Ministerial credit card use
Ministerial credit card use
New Zealanders have the right to expect the highest standards of Ministerial behaviour, and the proper expenditure of their funds.
As a country, we have long had a reputation for good governance and honesty in the public sector.
We need to work to ensure that we maintain this reputation.
In any Government I lead, transparency will be important, not just when spending public money, but across everything we do.
The release of credit card details of past and present Ministers will help entrench high standards. I welcome this.
I also question whether it is necessary for Ministers to have credit cards, which has got a number of Ministers into trouble when they have been used for private expenditure, albeit later repaid.
The release of records going back over six years shows wrongful use of credit cards on a number of occasions. I am requiring Members of Parliament in my caucus to take personal responsibility for their actions.
I am going to hold Labour to account just as much as I hold the government to account.
Many infractions were minor; some were serious repeated misuse of a credit card. None are excusable.
I said before the release of the details that any public money spent outside the rules must be reimbursed. That remains the case.
However, I am also imposing sanctions on three MPs – not because the money has not been repaid, but on the basis of poor judgement.
Shane Jones repeatedly misused his ministerial credit card and this requires a clear sanction.
He will lose his front bench position and the two major portfolio responsibilities he holds.
It is a mitigating factor that he had already paid the money back and that he has accepted total responsibility for his actions.
The penalty imposed on him is severe but I want to send a strong message about the high standards I will demand of those who serve in the next Labour Government.
I believe Shane has a lot of potential to offer Labour and New Zealand in the future.
I believe he will learn from this experience.
But he will now have to prove that he is worthy of future consideration and the onus will be on him to earn his way back into a future Labour ministry.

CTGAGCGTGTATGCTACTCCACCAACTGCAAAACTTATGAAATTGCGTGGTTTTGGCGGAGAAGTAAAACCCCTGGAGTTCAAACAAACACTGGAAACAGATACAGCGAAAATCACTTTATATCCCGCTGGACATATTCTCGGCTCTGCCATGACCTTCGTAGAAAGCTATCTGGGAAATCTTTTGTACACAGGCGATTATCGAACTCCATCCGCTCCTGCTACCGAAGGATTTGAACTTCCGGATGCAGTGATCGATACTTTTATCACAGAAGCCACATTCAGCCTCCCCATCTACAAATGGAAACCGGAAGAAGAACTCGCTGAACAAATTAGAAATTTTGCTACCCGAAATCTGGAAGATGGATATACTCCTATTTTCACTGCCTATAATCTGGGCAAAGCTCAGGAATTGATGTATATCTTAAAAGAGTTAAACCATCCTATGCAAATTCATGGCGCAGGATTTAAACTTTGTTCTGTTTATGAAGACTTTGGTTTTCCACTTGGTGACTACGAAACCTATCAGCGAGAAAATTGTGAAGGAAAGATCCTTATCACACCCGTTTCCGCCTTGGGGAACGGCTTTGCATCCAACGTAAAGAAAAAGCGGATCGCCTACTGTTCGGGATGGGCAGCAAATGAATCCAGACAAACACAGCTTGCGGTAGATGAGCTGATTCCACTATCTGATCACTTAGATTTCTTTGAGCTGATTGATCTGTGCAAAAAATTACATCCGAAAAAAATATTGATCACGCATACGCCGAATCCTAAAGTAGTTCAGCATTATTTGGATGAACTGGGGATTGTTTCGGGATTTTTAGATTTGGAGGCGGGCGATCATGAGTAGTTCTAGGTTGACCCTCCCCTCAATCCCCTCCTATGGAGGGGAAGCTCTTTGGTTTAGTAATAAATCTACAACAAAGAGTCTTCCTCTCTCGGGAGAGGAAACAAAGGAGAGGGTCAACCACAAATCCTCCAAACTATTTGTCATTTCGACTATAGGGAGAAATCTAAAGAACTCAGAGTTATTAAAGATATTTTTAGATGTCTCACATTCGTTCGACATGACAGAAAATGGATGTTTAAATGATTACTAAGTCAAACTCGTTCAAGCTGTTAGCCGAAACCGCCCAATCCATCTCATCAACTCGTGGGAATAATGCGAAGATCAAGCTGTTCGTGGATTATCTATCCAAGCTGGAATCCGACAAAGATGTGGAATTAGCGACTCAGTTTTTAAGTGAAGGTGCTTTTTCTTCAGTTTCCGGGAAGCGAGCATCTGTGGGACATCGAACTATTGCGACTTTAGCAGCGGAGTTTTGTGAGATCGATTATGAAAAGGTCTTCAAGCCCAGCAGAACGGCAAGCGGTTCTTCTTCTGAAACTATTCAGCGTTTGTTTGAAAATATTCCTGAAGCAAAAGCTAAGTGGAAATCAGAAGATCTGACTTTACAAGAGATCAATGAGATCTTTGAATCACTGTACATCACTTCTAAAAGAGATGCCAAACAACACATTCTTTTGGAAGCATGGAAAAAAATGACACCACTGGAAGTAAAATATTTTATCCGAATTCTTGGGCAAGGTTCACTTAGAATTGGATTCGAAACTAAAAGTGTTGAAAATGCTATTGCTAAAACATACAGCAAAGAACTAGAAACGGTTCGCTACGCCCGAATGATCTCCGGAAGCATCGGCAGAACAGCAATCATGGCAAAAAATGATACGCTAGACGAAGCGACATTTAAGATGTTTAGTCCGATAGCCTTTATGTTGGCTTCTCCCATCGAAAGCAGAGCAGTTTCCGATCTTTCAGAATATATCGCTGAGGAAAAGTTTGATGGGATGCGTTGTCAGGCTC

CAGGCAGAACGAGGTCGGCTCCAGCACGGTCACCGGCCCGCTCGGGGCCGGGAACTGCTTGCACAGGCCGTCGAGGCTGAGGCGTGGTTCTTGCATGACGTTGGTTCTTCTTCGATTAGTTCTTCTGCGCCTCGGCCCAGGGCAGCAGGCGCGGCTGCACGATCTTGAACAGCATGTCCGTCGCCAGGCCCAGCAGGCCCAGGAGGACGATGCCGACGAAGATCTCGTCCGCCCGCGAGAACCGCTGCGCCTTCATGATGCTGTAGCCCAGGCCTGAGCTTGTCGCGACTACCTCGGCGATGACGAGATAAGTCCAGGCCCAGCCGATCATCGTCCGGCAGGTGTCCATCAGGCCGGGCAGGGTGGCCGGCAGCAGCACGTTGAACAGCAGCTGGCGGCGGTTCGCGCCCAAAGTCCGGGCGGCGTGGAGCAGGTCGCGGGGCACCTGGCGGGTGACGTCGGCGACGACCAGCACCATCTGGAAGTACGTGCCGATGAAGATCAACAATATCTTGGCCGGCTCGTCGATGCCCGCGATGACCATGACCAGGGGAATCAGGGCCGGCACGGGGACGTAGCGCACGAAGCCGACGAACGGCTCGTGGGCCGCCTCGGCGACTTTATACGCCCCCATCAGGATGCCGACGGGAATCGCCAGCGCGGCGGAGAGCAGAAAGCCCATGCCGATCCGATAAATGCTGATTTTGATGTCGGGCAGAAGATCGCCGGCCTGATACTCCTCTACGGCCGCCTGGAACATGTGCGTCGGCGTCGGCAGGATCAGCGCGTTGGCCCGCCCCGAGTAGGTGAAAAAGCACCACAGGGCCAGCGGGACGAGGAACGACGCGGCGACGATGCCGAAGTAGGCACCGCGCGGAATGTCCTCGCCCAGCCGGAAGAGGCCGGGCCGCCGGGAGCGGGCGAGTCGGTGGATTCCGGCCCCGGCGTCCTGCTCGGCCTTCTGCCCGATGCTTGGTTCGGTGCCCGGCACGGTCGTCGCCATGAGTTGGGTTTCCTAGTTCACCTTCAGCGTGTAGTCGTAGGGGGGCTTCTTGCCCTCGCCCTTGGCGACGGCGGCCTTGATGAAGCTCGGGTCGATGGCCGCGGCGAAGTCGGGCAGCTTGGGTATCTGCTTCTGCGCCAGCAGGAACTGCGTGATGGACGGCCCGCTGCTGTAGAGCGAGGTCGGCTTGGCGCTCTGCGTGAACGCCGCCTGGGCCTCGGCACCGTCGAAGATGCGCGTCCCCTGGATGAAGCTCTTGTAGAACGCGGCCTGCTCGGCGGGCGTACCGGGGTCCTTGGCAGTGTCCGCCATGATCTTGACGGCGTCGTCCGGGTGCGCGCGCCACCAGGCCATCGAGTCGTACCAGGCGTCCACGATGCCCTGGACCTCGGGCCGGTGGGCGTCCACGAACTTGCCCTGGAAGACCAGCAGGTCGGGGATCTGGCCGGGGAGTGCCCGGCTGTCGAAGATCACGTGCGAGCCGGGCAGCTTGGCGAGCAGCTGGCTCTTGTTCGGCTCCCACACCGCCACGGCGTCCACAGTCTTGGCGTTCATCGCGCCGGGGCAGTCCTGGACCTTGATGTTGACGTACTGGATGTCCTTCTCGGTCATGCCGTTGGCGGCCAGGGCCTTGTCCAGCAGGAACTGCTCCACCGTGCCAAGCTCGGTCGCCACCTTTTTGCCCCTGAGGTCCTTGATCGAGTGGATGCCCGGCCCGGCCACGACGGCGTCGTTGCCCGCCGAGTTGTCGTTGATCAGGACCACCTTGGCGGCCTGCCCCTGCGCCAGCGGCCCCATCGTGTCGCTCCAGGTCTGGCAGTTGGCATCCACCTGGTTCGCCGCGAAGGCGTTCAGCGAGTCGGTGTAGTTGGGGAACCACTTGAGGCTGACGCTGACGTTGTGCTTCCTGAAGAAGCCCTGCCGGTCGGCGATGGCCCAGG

Chris Carter also wrongly used his card on several occasions over six years as a Minister on things outside the rules for Ministerial expenditure. He has now repaid the money.
These items by themselves would not warrant removal from the Foreign Affairs portfolio. However there has been public controversy around the frequency and cost of Chris’ travel as a Minister accompanied by his partner which damages his ability to continue in this portfolio.
Chris has lost the portfolio and his front bench seat and will sit on the second bench. Given the importance he attached to his portfolio this will be a severe sanction for him.
I want to acknowledge that he is an exceptionally hard working Member of Parliament well regarded for what he has done in areas like Conservation and Ethnic Affairs.
Mita Ririnui wrongly used his Government credit card to purchase golf clubs and a bike. These are clearly personal items, involving significant expenditure and occurred on two occasions.
He did not do so with any dishonest intent and reimbursed Ministerial Services for that expenditure at the time.
However it was clearly outside the rules and he should have been aware of that and showed poor judgement.
As a result he will lose his shadow portfolio responsibilities for forestry.
Ultimately, it was clear what decision I needed to make in these cases.
I feel very strongly about honesty, integrity and care of public money because these are values fundamental to our political system.
New Zealanders need to know that they can trust their MPs. Setting and maintaining high standards of transparency and accountability are essential to this.